“A Beacon Light of Liberty”
Abraham Lincoln’s Gettysburg Address began with the words, “Four score and seven years ago, our fathers brought forth on this continent, a new nation, conceived in Liberty, and dedicated to the proposition that all men are created equal.” By invoking the memory of the American Revolution, Lincoln reminded the nation why men fought—so that “government of the people, by the people, and for the people, shall not perish from the earth.”
Lincoln’s emphasis on the Revolution reflected widely held beliefs. Men from the North and South went to war to decide the fate of republican government.
Soldiers on both sides claimed the legacy of the American Revolution. In Ohio, Lucien Warner enlisted on April 20, 1861 in order to “protect and preserve the liberties of this country.” Soldiers felt that liberty was their inheritance from America’s founders. One Union soldier explained that he fought for “the blessings bought by the blood and treasure of our Fathers.”
Confederate volunteers shared this devotion to their revolutionary heritage. In early 1861, Phifer Erwin of North Carolina enlisted to serve on the “side of liberty” in defense of “the rights of men.” His father congratulated him, explaining that “those who now take sides against us will before long be treated as the Tories were in the Revolution.”
Men from the North and the South interpreted the same history in different ways. Northern soldiers believed that “the liberty of the world” depended on the survival of the Union. The Revolution had created a united nation and a single government. As one New York lieutenant saw it, “constitutional liberty cannot survive the loss of unity in government.” Northern volunteers perceived the Union as a “beacon light of liberty & freedom to the human race,” without which, “all the hope and confidence of the world in the capacity of men for self-government will be lost.” These men deeply feared the consequences of Confederate independence. One Connecticut soldier wrote that if the North lost the war, a “long night of tyranny” would surely follow.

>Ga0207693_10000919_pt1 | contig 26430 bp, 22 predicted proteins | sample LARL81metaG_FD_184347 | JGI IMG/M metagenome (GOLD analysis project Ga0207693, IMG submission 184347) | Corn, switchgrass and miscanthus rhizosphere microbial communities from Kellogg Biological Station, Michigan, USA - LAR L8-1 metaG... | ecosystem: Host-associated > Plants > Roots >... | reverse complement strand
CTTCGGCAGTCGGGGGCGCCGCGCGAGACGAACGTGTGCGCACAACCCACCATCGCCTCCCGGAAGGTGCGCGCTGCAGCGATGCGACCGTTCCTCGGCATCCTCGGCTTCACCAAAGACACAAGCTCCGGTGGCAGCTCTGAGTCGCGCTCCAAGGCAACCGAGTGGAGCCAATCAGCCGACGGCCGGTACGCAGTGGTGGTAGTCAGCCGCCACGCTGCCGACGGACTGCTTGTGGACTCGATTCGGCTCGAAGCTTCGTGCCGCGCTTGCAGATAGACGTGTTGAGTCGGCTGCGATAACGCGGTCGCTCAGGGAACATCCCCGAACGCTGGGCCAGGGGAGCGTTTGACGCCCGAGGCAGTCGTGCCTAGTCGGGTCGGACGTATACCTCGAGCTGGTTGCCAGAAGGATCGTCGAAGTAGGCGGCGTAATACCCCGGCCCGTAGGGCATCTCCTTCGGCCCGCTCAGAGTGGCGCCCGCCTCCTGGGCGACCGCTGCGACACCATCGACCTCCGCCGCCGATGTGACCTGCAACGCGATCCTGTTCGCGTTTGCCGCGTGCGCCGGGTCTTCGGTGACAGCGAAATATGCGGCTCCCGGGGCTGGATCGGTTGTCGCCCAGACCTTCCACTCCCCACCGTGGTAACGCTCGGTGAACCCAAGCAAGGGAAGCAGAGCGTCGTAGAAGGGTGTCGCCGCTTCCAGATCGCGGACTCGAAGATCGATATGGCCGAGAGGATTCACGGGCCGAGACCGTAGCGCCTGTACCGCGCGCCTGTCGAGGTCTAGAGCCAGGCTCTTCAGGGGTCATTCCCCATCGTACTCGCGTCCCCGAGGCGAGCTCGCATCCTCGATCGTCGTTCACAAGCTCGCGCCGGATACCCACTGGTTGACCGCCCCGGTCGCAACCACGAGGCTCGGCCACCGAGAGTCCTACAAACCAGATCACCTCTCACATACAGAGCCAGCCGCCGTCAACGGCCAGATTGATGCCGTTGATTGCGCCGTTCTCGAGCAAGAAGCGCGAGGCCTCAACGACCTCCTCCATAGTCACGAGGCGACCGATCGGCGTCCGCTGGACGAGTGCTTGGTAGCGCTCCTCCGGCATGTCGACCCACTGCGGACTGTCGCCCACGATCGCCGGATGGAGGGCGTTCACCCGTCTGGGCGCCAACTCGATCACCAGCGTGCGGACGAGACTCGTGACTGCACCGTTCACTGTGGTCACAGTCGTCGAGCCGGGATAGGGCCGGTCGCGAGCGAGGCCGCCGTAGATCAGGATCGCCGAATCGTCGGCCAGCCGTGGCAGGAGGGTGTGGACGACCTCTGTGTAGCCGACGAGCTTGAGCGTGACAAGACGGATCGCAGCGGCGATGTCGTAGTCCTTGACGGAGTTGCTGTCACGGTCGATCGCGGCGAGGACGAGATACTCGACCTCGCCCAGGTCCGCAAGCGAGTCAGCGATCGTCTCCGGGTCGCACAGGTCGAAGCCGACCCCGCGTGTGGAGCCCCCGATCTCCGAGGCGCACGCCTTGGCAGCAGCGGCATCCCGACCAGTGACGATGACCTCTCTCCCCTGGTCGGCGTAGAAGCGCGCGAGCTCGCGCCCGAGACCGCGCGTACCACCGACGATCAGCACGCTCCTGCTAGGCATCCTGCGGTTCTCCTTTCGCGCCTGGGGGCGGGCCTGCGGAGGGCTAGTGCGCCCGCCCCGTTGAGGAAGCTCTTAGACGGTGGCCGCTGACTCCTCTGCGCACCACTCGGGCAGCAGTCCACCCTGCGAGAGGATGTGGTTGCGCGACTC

Southern soldiers believed they were fighting the second war of independence. Southerners continually compared Northerners to the British. On July 4, 1862, James Patton declared that the “wrongs complained of by our revolutionary fathers,” seemed trifling when measured against “the terrible system of oppression instituted by the Yankees.” Others looked to the founders for inspiration. One Confederate Kentuckian reflected on George Washington’s “example in bursting the bonds of tyranny,” and felt proud to carry on the fight for the “priceless rights…obtained by our forefathers.”
Similarly, Confederates found solace in their memory of American soldiers in the revolution. Disheartened by the defeat at Vicksburg, one Georgia captain comforted himself by recalling that “our forefathers were whipped in nearly every battle…yet after seven years of trials and hardships, achieved their independence.” With renewed determination, he wrote, “we must put forth even greater energy—resolve more fully to conquer or die.”
The historian James McPherson argues that Union and Confederate soldiers’ deeply personal, ideological convictions drove them to leave home, brave combat, and face death for four bloody and arduous years. The clash between North and South was the struggle to uphold—and define—the ideals of the American Revolution.
As the soldier Sullivan Ballou wrote to his wife on July 14, 1861, “I know how strongly American Civilization now leans on the triumph of the Government and how great a debt we owe to those who went before us through the blood and sufferings of the Revolution. And I am now willing—perfectly willing—to lay down all the joys in this life, to help maintain this Government, and to pay that debt.” Leading his men into battle a week later, he was struck by a shell fragment and killed.